Map: N.C. Population Density & Race, 1860–1890
Something I’ve always been fascinated by is change, the way populations shift (either location or activity) across time. One of my favorite maps I’ve made was one shortly after last year’s midterms which tracked swing among voters from 2014, the previous midterm year — it was a great map because it was able to demonstrate a clear trend toward Democrats in suburban areas of Guilford County, accounting for things like the election of Michael Garrett to the state Senate. One of the things I wanted to try with my latest set of maps is using more historical data, and so I thought something fun to look at would be racial demographics in the late 19th century.
We hear a lot about the Great Migration a few decades after Reconstruction, but I didn’t see much information out there about the movement of African-American populations during reconstruction, which I thought made it an especially interesting subject to map. GIS — digital cartography, essentially — can be a really powerful tool for visualizing data like this, and I definitely think it’s helped me create something here that I hope is illuminating. So I decided to make a set of dot density maps for each census from 1860 to 1890, giving us a full picture of the period from the Civil War through to the aftermath of Reconstruction. Dot density really helps with creating an information-rich map, because it inherently shows the density of the populations we’re talking about within counties, allowing us to visualize not just how much of a county belongs to a given racial group, but also how many people are there in the first place.
Looking at the maps, some definite trends emerge, many of which still hold true. The western half of the state gets whiter and the eastern half gets less white as time goes on. Likewise, within eastern North Carolina you get a particularly striking effect looking from 1860 (before the Civil War) to 1870 (after it). There is a shift in the state’s African-American population from rural counties to population centers like New Hanover, Beaufort, and Wake counties. It makes sense to me that this could be caused by a shift into the cities among newly freed former slaves who were finally free to seek the opportunity that exists in cities, but I’d need to do a more in-depth analysis to feel good about calling that anything more serious than idle speculation. It’s also worth noting New Hanover County’s absolutely insane population density from 1880 onward. Wilmington was one of the largest cities in the country at the time. Imagine that!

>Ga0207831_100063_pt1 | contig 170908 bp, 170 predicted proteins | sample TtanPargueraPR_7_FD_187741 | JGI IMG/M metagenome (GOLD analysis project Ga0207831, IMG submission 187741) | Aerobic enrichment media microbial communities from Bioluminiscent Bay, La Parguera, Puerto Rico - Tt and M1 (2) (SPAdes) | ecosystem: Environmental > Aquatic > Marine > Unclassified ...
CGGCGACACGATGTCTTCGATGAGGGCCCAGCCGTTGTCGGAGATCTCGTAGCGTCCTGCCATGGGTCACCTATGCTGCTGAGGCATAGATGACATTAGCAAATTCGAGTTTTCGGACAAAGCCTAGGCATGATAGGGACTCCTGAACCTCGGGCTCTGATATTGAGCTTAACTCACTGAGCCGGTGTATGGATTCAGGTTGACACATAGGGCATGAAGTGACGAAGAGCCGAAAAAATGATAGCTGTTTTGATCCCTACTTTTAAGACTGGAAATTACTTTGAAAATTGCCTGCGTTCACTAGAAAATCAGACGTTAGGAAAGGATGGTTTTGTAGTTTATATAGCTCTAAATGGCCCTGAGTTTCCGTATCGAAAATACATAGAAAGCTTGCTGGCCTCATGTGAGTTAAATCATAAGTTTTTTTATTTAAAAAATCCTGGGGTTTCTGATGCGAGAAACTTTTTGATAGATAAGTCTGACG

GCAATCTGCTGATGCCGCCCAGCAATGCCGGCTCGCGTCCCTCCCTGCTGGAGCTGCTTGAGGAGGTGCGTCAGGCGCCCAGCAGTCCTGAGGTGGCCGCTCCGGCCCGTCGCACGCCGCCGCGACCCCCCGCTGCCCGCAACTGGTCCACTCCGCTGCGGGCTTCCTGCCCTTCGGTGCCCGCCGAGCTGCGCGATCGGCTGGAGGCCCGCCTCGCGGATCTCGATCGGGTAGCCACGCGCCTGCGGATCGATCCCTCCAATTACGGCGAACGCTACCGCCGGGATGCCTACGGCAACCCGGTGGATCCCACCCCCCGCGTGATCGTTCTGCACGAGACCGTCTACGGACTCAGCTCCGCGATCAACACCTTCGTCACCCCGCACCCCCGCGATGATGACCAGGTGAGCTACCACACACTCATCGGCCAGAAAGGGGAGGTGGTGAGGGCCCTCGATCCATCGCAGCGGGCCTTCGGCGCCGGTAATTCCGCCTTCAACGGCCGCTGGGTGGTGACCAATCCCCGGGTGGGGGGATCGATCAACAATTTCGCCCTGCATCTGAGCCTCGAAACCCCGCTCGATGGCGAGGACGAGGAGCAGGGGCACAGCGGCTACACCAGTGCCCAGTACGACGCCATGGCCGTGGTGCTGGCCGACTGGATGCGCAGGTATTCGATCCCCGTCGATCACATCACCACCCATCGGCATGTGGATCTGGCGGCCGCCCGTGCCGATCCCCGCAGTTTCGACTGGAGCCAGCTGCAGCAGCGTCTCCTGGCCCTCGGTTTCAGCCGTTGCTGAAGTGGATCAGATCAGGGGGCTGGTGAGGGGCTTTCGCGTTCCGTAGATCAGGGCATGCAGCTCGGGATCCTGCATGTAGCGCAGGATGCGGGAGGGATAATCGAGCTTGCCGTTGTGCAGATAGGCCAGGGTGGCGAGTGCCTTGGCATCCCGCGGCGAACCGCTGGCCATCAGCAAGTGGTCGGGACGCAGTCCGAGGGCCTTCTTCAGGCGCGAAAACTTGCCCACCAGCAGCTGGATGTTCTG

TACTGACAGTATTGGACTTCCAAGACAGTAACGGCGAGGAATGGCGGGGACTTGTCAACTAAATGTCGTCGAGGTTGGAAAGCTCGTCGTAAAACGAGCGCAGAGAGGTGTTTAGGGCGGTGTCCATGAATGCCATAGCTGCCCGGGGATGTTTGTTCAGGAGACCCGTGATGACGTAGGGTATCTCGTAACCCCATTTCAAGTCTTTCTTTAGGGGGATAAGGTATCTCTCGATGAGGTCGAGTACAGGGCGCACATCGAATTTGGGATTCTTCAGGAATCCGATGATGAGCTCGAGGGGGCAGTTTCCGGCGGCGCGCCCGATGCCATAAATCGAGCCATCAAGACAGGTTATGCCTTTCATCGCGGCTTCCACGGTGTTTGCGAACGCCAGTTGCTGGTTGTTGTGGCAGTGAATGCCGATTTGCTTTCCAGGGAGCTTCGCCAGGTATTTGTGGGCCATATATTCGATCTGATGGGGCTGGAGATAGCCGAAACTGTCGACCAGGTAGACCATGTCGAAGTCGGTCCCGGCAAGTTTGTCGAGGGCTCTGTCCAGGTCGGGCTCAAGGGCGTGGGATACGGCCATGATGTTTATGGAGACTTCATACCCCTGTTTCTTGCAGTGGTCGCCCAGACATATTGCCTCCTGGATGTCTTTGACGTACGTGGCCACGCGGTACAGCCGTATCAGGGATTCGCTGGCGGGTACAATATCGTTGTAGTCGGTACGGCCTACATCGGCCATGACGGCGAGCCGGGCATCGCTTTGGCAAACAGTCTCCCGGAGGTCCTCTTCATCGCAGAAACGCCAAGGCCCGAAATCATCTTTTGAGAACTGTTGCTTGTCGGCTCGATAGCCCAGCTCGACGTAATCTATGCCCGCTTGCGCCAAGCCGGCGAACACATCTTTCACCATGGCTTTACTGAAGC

You can also see this movement maybe a little better using the choropleth versions of these maps that I actually created first, which let you see the actual percentages of each county’s population which was identified by the US Census as being white. For example, the choropleth can make it a little easier to see what the actual shift in racial demographics was for New Hanover County by separating it out from the increase in population density (augmented by the splitting off of much-less-dense Pender County in 1875 (in the 1880 census, the whole of Pender County had around two-thirds the population of just the city of Wilmington). It is my hope that maps like these can help with visualizing the way our populations move over time and can spark thoughtful discussion. When we study the past, we gain a view of our own trajectory here in the present and become more empowered to meet the future.
Data courtesy of IPUMS NHGIS